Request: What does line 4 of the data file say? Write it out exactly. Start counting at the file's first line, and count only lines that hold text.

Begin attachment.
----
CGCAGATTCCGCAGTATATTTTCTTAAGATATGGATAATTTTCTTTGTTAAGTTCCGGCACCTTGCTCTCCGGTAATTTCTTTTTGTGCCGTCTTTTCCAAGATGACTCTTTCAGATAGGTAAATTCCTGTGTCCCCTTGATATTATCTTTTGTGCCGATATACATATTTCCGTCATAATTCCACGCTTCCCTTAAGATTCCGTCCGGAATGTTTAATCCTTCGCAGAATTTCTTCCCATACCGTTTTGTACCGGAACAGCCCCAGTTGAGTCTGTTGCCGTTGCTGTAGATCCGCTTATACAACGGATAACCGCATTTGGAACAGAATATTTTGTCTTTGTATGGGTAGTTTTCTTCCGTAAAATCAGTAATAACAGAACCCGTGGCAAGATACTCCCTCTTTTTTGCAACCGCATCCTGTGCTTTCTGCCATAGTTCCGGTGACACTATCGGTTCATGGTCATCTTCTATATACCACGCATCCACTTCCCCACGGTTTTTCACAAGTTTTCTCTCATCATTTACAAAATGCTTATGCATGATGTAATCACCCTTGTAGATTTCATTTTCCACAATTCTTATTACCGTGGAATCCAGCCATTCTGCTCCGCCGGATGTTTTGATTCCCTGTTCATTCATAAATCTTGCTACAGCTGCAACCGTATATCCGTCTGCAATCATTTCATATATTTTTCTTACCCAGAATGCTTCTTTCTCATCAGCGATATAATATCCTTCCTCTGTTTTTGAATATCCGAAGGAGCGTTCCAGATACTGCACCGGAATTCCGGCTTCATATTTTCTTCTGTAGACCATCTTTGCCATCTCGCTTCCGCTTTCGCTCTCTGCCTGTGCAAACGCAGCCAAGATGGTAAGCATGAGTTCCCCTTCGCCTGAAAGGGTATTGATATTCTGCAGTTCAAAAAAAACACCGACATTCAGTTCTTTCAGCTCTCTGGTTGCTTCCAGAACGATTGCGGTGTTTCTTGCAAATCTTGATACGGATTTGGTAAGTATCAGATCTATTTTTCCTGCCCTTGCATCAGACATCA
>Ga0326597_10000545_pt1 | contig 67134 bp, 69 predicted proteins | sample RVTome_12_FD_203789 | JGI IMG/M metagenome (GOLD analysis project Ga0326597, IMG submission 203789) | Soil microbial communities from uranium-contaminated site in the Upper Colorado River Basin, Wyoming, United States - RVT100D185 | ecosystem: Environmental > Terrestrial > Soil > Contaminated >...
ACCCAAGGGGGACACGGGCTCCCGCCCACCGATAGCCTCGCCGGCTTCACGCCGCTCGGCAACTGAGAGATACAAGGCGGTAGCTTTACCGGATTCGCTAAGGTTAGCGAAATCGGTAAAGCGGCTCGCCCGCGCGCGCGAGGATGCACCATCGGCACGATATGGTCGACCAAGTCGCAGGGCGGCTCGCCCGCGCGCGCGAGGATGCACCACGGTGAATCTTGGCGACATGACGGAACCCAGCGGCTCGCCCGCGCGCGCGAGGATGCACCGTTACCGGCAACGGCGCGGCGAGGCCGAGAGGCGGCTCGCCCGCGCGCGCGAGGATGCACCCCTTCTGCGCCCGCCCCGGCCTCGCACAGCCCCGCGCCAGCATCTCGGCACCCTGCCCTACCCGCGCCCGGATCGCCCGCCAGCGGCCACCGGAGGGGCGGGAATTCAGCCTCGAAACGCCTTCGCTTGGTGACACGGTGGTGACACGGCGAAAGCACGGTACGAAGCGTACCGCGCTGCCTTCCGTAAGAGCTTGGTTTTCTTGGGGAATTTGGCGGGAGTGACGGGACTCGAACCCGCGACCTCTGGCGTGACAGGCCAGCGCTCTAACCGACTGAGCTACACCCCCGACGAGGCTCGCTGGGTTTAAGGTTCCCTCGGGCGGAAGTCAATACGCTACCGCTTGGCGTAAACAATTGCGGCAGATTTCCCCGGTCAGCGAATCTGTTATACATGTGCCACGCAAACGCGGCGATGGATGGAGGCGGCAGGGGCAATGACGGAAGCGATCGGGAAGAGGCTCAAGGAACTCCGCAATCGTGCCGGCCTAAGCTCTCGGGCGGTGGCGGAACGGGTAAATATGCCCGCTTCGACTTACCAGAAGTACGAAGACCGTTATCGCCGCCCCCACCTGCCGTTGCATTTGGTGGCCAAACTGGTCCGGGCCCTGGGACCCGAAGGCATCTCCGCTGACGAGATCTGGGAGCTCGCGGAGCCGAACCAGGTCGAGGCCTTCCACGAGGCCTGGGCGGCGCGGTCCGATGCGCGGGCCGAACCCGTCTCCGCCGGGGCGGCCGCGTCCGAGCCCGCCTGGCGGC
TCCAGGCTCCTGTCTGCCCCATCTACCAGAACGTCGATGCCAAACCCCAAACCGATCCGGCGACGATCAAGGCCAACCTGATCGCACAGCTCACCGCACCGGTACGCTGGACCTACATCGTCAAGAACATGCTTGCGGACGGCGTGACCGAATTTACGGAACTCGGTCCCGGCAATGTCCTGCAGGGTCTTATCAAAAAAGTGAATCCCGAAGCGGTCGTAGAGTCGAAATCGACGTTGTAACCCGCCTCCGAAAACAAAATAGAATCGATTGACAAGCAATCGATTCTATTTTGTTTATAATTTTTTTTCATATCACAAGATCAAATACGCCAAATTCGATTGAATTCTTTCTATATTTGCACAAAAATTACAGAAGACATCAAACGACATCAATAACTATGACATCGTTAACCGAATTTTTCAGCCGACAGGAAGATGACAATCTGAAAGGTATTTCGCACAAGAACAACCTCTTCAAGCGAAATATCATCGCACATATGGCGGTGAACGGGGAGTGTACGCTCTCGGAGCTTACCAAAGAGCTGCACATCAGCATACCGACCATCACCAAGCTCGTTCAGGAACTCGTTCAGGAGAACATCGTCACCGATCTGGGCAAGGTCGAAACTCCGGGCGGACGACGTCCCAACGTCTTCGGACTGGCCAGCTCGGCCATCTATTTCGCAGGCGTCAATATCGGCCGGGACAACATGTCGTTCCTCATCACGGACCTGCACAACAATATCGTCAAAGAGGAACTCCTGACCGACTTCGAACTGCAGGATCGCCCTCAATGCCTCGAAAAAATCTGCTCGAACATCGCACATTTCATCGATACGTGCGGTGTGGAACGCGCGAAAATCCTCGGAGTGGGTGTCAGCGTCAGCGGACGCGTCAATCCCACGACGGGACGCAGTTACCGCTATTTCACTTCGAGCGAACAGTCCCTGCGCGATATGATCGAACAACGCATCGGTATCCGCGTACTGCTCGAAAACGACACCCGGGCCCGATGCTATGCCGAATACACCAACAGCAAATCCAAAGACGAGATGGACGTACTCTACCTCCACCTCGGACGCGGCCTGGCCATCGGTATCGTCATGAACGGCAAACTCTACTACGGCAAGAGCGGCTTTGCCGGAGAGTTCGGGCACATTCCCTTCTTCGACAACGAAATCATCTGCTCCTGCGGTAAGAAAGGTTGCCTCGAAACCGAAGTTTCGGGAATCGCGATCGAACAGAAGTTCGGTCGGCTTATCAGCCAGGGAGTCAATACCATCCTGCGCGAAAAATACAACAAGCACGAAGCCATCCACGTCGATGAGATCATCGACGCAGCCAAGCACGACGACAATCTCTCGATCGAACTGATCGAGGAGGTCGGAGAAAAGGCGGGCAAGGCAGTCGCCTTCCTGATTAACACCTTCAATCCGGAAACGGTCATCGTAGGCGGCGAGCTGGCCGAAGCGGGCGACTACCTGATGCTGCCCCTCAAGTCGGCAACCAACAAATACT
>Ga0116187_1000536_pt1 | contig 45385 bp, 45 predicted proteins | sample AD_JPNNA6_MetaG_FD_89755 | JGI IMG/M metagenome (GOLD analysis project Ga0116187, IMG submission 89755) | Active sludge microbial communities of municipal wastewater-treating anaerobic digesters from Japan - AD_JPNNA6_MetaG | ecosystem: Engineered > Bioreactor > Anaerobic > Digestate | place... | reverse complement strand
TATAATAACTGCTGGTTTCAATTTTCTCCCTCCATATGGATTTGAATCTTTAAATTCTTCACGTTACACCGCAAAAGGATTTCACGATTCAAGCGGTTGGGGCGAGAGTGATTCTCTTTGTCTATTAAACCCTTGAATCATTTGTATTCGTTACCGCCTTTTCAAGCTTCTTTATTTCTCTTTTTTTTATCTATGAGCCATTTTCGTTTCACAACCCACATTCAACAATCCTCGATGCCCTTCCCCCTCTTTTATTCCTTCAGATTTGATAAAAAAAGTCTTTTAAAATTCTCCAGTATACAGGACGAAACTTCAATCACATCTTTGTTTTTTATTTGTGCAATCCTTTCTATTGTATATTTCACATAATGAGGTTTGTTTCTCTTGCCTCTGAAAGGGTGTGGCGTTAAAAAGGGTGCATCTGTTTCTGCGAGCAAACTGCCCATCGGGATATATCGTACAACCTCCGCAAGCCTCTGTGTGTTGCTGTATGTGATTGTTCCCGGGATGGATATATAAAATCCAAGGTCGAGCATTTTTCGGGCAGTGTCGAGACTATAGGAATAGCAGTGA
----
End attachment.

TCCAGGCTCCTGTCTGCCCCATCTACCAGAACGTCGATGCCAAACCCCAAACCGATCCGGCGACGATCAAGGCCAACCTGATCGCACAGCTCACCGCACCGGTACGCTGGACCTACATCGTCAAGAACATGCTTGCGGACGGCGTGACCGAATTTACGGAACTCGGTCCCGGCAATGTCCTGCAGGGTCTTATCAAAAAAGTGAATCCCGAAGCGGTCGTAGAGTCGAAATCGACGTTGTAACCCGCCTCCGAAAACAAAATAGAATCGATTGACAAGCAATCGATTCTATTTTGTTTATAATTTTTTTTCATATCACAAGATCAAATACGCCAAATTCGATTGAATTCTTTCTATATTTGCACAAAAATTACAGAAGACATCAAACGACATCAATAACTATGACATCGTTAACCGAATTTTTCAGCCGACAGGAAGATGACAATCTGAAAGGTATTTCGCACAAGAACAACCTCTTCAAGCGAAATATCATCGCACATATGGCGGTGAACGGGGAGTGTACGCTCTCGGAGCTTACCAAAGAGCTGCACATCAGCATACCGACCATCACCAAGCTCGTTCAGGAACTCGTTCAGGAGAACATCGTCACCGATCTGGGCAAGGTCGAAACTCCGGGCGGACGACGTCCCAACGTCTTCGGACTGGCCAGCTCGGCCATCTATTTCGCAGGCGTCAATATCGGCCGGGACAACATGTCGTTCCTCATCACGGACCTGCACAACAATATCGTCAAAGAGGAACTCCTGACCGACTTCGAACTGCAGGATCGCCCTCAATGCCTCGAAAAAATCTGCTCGAACATCGCACATTTCATCGATACGTGCGGTGTGGAACGCGCGAAAATCCTCGGAGTGGGTGTCAGCGTCAGCGGACGCGTCAATCCCACGACGGGACGCAGTTACCGCTATTTCACTTCGAGCGAACAGTCCCTGCGCGATATGATCGAACAACGCATCGGTATCCGCGTACTGCTCGAAAACGACACCCGGGCCCGATGCTATGCCGAATACACCAACAGCAAATCCAAAGACGAGATGGACGTACTCTACCTCCACCTCGGACGCGGCCTGGCCATCGGTATCGTCATGAACGGCAAACTCTACTACGGCAAGAGCGGCTTTGCCGGAGAGTTCGGGCACATTCCCTTCTTCGACAACGAAATCATCTGCTCCTGCGGTAAGAAAGGTTGCCTCGAAACCGAAGTTTCGGGAATCGCGATCGAACAGAAGTTCGGTCGGCTTATCAGCCAGGGAGTCAATACCATCCTGCGCGAAAAATACAACAAGCACGAAGCCATCCACGTCGATGAGATCATCGACGCAGCCAAGCACGACGACAATCTCTCGATCGAACTGATCGAGGAGGTCGGAGAAAAGGCGGGCAAGGCAGTCGCCTTCCTGATTAACACCTTCAATCCGGAAACGGTCATCGTAGGCGGCGAGCTGGCCGAAGCGGGCGACTACCTGATGCTGCCCCTCAAGTCGGCAACCAACAAATACT